It is important that the data science team design R scripts to be as robust and performant as possible. Because these scripts are used in real time, the actual scoring should be executed quickly. Long runtimes and large amounts of memory usually are needed for model building, but once the models are built, the scoring can typically happen in a relatively small footprint. It is also important that the scoring scripts do not unexpectedly crash when bad data is presented. Error checking and proper reporting is essential.

Design Considerations for Batch Scoring

If the client will send a large volume of transactions at specific time intervals, a batch pattern is best. For example, consider a client sending 100,000 product records weekly to generate sales leads from a propensity-to-buy data science model. It does not make sense to force the client to send 100,000 different transactions to an API. For the client to achieve an acceptable throughput performance, these transactions must be sent concurrently to a real-time API.

How many simultaneous connections should the client use? If the client chooses too few, performance will suffer. If the client chooses too many, it might overwhelm the API and degrade performance. It is much better for the client to simply send all needed transactions in a single batch. A similar batch transaction will later return these transactions to the client.

While there are many different patterns for batch processing, at RGA we typically deploy a Secure File Transfer Protocol (SFTP) approach. The client opens a SFTP connection to one of our servers and drops one or more Comma Separated Value (CSV) files containing the data to be scored. For additional security, these CSV files can be encrypted with a public-private key encryption scheme such as GNU Privacy Guard (GPG). In such a scheme, the client and API each have a private key used to decrypt the transferred file. The API and client company exchange the public keys used to encrypt the message, but the private keys are never exchanged. This ensures that only the API can decrypt the incoming files to be scored and that only the client can decrypt the resulting scores.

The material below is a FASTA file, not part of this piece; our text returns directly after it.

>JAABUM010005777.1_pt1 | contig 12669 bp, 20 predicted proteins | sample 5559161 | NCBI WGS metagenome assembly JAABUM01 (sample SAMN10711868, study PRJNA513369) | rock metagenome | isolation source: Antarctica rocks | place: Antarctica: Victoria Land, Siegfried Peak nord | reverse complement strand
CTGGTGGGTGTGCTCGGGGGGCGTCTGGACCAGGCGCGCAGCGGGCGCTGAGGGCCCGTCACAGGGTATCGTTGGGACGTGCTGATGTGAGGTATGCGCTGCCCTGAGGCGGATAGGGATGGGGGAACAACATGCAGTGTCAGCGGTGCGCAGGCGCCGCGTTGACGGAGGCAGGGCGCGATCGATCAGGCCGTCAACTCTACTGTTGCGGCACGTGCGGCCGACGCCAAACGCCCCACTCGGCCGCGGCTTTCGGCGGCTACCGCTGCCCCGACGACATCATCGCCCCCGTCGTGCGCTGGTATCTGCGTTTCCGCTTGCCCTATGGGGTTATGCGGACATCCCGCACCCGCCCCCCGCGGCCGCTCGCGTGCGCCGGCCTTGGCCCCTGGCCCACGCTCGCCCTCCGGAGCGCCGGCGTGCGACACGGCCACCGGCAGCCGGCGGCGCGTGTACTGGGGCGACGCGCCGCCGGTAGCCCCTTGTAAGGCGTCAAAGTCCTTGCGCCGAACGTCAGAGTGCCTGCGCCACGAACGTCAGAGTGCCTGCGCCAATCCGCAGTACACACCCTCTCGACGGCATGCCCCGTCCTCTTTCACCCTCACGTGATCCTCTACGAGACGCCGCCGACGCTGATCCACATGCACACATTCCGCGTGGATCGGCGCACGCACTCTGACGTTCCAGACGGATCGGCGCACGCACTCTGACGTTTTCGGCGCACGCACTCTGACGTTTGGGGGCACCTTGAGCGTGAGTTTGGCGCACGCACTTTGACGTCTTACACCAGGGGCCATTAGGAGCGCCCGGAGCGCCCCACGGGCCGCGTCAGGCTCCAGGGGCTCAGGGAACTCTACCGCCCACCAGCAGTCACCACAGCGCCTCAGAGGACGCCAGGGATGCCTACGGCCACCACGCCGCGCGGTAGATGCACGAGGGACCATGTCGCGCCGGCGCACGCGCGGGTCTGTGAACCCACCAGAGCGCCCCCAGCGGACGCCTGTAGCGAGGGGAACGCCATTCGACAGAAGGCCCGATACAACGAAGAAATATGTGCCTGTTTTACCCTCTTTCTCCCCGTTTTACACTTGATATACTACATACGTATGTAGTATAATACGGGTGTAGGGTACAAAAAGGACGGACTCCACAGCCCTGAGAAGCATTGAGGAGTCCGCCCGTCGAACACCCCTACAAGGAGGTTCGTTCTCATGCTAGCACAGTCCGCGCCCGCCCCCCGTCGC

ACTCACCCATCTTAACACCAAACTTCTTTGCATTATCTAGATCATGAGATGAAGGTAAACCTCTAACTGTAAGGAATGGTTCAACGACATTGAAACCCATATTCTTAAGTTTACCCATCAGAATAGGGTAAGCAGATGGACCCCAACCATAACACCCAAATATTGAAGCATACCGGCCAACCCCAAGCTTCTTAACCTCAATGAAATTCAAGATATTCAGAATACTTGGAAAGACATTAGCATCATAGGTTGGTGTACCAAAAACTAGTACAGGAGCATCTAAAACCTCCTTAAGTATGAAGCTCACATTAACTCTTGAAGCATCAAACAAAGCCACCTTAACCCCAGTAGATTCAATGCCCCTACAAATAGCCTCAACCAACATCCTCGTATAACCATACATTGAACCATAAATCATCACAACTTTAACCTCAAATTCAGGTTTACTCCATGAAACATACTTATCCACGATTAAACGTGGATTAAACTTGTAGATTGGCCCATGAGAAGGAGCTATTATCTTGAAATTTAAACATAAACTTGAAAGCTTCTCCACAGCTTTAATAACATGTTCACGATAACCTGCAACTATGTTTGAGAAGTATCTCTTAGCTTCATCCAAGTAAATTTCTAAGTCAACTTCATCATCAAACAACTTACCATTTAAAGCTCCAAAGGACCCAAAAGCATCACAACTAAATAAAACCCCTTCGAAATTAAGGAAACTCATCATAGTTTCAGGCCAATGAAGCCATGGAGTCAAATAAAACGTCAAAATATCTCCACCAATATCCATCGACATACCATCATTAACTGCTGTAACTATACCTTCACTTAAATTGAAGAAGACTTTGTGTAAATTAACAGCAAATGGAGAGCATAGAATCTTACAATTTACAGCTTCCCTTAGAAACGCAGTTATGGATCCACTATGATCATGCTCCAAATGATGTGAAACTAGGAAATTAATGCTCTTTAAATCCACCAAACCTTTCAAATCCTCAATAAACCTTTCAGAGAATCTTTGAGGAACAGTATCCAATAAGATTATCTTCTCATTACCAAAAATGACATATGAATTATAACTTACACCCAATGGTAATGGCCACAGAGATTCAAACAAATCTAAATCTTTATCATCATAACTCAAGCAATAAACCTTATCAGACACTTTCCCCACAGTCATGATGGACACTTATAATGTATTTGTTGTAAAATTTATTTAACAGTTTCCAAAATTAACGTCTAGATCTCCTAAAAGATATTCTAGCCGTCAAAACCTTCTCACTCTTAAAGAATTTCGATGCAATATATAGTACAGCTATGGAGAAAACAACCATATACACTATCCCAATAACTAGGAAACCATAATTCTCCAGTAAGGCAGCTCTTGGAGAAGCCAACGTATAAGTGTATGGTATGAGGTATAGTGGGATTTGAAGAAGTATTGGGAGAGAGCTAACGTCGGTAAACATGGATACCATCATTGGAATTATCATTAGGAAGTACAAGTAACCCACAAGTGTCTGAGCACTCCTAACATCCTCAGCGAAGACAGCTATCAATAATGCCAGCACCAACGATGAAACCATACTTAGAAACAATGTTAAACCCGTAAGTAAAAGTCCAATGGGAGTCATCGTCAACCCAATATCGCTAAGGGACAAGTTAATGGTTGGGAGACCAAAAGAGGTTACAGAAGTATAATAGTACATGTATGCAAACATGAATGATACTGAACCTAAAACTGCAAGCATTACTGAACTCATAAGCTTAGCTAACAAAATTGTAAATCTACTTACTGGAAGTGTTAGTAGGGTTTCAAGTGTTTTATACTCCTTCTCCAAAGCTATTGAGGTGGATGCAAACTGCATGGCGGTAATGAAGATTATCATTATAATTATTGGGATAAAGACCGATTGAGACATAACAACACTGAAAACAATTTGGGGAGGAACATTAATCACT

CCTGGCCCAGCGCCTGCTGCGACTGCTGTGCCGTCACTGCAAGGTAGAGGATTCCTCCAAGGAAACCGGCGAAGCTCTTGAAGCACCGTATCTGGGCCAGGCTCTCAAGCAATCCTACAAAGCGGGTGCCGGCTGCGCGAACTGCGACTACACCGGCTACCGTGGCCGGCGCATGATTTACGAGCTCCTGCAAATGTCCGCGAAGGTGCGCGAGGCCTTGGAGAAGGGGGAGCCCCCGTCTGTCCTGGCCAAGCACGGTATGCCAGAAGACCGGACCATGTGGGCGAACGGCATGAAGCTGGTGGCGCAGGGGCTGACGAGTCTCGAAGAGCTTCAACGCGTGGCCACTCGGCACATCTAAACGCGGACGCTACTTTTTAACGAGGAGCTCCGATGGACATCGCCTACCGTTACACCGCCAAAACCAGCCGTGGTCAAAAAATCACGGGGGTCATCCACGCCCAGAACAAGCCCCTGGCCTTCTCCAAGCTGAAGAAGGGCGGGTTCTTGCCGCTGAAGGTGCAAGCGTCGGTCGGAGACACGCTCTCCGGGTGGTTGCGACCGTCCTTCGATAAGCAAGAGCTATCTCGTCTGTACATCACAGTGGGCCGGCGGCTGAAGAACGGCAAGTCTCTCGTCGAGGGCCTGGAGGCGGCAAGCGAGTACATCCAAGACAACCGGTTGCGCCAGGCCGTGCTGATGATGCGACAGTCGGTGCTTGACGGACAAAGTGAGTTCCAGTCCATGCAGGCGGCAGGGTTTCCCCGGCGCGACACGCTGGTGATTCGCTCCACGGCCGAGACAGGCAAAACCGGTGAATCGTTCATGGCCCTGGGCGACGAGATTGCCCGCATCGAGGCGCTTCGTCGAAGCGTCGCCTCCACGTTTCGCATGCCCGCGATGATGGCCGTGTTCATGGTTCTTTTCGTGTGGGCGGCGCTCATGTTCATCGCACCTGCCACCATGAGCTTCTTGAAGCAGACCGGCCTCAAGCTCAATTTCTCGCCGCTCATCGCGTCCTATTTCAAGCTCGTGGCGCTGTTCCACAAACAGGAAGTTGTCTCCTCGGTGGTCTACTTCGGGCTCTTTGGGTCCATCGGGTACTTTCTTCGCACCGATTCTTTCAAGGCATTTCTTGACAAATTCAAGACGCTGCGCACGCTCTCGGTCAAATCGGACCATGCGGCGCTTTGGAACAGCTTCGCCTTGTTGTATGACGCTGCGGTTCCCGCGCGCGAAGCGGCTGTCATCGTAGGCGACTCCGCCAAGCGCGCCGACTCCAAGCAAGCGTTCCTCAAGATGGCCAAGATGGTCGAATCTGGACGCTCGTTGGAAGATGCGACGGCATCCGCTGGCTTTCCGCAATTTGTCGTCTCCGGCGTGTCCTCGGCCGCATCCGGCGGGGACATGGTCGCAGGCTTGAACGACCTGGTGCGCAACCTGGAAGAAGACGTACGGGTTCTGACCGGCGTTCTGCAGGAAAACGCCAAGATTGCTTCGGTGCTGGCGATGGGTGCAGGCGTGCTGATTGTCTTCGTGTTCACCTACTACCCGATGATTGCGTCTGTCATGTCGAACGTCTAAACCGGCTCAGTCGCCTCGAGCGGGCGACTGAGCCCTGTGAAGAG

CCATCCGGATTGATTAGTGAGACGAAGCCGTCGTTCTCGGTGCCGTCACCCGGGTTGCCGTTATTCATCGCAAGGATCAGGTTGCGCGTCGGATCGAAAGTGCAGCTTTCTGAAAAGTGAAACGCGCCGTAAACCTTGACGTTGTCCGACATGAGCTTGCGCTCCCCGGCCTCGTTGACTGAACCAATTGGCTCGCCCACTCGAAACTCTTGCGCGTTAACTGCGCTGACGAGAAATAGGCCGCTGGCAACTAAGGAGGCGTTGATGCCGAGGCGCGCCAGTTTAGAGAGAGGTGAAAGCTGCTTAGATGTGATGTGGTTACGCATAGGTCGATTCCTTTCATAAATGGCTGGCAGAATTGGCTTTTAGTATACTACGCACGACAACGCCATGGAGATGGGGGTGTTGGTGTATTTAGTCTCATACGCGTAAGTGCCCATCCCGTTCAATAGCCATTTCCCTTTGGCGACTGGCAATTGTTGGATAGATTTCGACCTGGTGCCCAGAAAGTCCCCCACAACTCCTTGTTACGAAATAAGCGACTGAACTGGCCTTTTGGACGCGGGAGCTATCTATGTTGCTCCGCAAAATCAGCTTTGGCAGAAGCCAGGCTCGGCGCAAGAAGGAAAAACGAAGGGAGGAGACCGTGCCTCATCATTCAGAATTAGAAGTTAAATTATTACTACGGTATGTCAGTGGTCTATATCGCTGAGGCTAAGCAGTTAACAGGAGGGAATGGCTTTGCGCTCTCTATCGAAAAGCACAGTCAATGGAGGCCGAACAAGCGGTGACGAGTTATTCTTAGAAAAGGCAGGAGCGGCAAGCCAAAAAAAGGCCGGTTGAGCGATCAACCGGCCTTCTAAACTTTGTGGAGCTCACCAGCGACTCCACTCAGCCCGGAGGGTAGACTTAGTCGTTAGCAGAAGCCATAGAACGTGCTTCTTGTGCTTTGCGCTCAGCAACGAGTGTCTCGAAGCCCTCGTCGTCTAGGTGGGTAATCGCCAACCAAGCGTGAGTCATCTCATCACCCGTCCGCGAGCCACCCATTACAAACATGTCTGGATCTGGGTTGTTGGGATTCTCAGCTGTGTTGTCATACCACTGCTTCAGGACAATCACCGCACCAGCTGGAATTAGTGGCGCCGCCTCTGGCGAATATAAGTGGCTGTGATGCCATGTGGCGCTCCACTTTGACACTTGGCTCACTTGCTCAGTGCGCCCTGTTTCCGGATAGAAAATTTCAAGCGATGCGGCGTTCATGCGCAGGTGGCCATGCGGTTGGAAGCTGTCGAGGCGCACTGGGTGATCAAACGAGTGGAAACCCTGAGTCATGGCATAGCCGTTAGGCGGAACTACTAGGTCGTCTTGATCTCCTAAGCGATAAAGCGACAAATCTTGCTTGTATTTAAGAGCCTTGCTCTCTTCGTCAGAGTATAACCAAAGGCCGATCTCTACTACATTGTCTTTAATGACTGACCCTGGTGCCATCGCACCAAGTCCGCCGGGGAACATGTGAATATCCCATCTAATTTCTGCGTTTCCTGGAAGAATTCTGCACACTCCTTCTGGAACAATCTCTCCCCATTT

For the batch model the same type of R scripts are used to process incoming transactions as the real-time API. However, these scripts process batches of transactions rather than a single transaction. The resulting scores are written to the CSV file sent back to the client. Usually this resulting CSV file is simply a list of the IDs from the client’s files and the resulting scores.

Total Team Effort

Deploying an effective data science model is a collaborative effort. The data science team must ensure that the scoring model produces reliable results in a robust manner. The Information Technology (IT) group must work directly with the data science team to ensure security, robustness, and compliance with the company’s technology standards. The model that we deployed at RGA was a collaboration between our data science and IT teams. The result is a powerful tool using both real-time and batch scoring that effectively meets the needs of the many clients we serve.

Acknowledgements: Edmond Deuser – technical architect, Reinsurance Group of America and Larry Anderson – Principal Engineer, Ocelot Consulting ( contributed to both the implementation of the API and this blog posting.

RGA Data Science Deployment Models